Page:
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As the fallout from civil war, the coronavirus, and the ecological chaos generated by global heating continue to hammer the Tigray region of Ethiopia, a World Food Programme assessment finds 29% of very young children in the region suffering from acute malnutrition.
“Nearly one in three children under five in Tigray are malnourished and the UN said urgent action is needed to prevent them from dying,” reports the Guardian, citing the emergency assessment. The assessment says more than half of pregnant and breastfeeding Tigrayan woman suffer from malnutrition.
In one area of Tigray, 65% of children under five are dangerously malnourished. The report calls for “urgent action” on the part of the international community, noting that a malnourished child is 12 times more likely to die than her well-nourished peers.
While available mortality data does not yet warrant a famine declaration, Claire Nevill, a WFP communications officer in Ethiopia, said the organization’s funding to treat malnutrition in the region was “fast running out.” Things would likely get worse as UN funds are already stretched very thin, in part due to Russia’s war in Ukraine, she added.
Rising levels of acute food insecurity in Tigray owe in part to the fallout from nearly two years of civil war between the Tigray People’s Liberation Front (TPLF) and Ethiopia’s government led by Prime Minister Abiy Ahmed. That conflict has displaced more than two million people from their homes and livelihoods, says the International Rescue Committee (IRC).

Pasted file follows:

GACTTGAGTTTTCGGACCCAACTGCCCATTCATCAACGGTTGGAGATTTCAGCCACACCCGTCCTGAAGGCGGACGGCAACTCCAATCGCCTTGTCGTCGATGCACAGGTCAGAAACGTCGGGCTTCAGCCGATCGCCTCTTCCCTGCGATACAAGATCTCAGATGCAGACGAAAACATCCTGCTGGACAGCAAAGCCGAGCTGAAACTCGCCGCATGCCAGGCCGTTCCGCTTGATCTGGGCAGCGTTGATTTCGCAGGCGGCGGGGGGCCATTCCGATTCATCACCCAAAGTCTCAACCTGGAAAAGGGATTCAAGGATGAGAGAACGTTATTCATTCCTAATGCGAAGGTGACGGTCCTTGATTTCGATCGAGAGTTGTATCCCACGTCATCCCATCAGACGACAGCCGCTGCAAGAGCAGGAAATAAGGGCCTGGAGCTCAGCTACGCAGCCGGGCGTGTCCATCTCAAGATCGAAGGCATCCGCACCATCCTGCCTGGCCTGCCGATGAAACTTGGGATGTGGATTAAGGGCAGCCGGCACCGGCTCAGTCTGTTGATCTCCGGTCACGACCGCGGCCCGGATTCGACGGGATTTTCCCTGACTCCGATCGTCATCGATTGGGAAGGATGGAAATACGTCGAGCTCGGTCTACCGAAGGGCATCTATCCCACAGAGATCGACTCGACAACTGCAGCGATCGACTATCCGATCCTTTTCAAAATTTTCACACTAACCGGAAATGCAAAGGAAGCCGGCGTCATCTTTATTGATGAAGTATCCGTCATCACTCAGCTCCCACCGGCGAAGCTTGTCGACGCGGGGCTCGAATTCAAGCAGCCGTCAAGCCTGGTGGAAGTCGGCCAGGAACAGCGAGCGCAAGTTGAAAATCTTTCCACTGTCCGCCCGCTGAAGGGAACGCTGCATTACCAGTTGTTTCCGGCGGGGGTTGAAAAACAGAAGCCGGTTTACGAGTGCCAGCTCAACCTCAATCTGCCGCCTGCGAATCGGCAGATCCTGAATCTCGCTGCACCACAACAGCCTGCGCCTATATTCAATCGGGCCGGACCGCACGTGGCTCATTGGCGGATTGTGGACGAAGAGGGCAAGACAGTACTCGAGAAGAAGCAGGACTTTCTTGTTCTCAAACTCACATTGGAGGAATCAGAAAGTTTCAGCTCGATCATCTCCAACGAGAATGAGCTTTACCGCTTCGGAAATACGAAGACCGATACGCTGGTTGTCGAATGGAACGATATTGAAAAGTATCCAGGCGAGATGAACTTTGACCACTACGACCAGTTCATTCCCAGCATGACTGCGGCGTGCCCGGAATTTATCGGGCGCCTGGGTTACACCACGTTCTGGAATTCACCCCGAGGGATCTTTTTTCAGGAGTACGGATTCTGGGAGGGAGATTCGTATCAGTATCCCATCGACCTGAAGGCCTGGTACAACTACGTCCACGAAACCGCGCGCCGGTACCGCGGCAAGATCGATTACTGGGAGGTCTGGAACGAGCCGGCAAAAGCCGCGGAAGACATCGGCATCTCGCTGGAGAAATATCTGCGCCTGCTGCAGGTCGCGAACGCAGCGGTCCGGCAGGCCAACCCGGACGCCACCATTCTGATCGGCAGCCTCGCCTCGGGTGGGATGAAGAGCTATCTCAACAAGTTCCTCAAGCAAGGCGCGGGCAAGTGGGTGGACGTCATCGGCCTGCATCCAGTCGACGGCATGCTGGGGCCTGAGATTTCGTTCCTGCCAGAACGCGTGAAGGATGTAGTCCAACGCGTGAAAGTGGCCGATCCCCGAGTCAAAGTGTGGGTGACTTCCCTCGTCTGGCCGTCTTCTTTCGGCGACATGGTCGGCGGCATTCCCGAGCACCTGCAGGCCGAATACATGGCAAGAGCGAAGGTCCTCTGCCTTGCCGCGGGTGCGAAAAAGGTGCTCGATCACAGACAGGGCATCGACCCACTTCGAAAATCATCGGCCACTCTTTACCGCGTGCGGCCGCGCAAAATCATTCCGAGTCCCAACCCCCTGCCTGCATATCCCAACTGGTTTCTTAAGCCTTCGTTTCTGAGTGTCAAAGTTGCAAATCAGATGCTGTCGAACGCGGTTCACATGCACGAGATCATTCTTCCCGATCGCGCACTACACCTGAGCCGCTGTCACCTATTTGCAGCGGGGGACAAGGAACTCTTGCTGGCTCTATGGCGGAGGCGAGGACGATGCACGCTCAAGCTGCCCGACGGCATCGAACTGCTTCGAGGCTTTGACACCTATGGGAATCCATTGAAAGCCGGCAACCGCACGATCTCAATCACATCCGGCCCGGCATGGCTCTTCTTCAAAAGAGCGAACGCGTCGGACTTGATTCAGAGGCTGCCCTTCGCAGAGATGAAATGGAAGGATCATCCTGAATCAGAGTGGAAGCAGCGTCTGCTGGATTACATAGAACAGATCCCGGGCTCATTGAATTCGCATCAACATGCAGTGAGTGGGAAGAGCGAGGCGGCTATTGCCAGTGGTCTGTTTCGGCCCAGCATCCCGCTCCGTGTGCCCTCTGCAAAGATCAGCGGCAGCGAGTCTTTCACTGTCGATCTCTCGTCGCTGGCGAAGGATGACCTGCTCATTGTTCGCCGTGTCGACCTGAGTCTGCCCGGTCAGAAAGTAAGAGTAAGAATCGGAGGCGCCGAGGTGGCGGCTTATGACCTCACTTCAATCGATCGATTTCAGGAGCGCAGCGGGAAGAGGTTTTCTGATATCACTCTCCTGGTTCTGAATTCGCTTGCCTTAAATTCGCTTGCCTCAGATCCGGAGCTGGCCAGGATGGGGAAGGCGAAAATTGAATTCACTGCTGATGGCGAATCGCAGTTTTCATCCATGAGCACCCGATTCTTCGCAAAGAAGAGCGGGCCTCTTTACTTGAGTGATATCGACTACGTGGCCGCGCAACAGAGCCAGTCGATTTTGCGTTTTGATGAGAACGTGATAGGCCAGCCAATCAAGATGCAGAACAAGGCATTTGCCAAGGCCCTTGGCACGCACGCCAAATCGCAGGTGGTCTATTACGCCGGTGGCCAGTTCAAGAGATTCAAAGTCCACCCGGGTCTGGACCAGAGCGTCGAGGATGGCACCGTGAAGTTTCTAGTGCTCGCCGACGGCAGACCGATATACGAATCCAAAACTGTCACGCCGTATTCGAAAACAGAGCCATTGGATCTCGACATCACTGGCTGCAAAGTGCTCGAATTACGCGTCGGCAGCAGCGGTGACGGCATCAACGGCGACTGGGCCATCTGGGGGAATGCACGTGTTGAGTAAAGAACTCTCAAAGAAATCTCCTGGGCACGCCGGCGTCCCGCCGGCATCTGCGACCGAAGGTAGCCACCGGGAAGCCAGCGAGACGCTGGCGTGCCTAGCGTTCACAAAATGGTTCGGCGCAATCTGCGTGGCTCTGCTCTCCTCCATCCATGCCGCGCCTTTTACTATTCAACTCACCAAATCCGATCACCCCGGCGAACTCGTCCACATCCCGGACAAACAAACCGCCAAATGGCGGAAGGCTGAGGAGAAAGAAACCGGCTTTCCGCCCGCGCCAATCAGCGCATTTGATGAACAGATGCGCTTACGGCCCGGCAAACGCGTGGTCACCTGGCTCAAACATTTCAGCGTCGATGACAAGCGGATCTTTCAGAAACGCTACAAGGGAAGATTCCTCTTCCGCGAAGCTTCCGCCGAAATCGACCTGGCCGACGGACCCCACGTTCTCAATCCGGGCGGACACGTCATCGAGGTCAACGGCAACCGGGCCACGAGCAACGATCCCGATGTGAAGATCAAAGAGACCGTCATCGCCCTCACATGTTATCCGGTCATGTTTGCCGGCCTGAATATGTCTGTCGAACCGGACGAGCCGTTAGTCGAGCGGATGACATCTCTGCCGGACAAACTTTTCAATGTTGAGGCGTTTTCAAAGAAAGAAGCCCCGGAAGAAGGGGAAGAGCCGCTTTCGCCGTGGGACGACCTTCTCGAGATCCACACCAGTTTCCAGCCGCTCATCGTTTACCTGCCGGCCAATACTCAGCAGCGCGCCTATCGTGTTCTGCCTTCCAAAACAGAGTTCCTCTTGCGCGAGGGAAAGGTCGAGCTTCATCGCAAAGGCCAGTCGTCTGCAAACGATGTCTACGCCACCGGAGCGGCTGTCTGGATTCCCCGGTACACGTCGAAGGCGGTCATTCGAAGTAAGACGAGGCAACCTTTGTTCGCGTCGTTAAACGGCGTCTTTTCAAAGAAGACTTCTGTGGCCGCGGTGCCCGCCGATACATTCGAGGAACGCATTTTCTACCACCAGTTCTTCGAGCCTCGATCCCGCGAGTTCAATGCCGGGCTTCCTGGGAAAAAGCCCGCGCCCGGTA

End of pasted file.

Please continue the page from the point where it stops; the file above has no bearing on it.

While an “uneasy truce” is holding, “the region is still facing restrictions on basic services such as communications and banking, the latter meaning that people do not have easy access to cash,” writes the Guardian.
Supply chains with the rest of Ethiopia that were broken by the conflict remain disrupted, leading to “skyrocketing” prices for staples like sorghum and teff.
The economic aftershocks of the pandemic—in a country where only 1.2% of the population are fully vaccinated, according to the IRC—are also implicated in rising food insecurity in Tigray.
And then there are the impacts of the climate crisis. In a January 2021 report, Oxfam warned that “even before the conflict, people had lost up to half their crops due to climate-fuelled plagues of locusts.” Oxfam added that “the conflict erupted in the middle of the harvest season, halting attempts to gather the remains of already depleted crops.”
Drought has also played a part in the ongoing suffering. According to an August 5 report from the United Nations Office for Coordinated Human Affairs (UNOCHA), “Ethiopia is experiencing one of the most severe droughtsin the last 40 years following four consecutive failed rainy seasons since late 2020, pushing an increasing number of people into an alarming life-threatening situation.”
Most forecasts “project that the October to December season will also be below average, setting the stage for an unprecedented fifth failed rainy season,” the UNOCHA adds. “This new climatic shock has further compromised already fragile livelihoods heavily reliant on livestock—most of which has died—and deepening food insecurity and malnutrition.”
Nearly 17 million people are currently “targeted for assistance across the drought-affected areas for the second half of the year, a rise from 8.1 million people targeted in the first half of the year,” UNOCHA says. Best estimates are that “more than 3.5 million livestock have died, while at least 25 million are at risk and are very weak and emaciated with no or little milk production, the main source of nutrition for children.”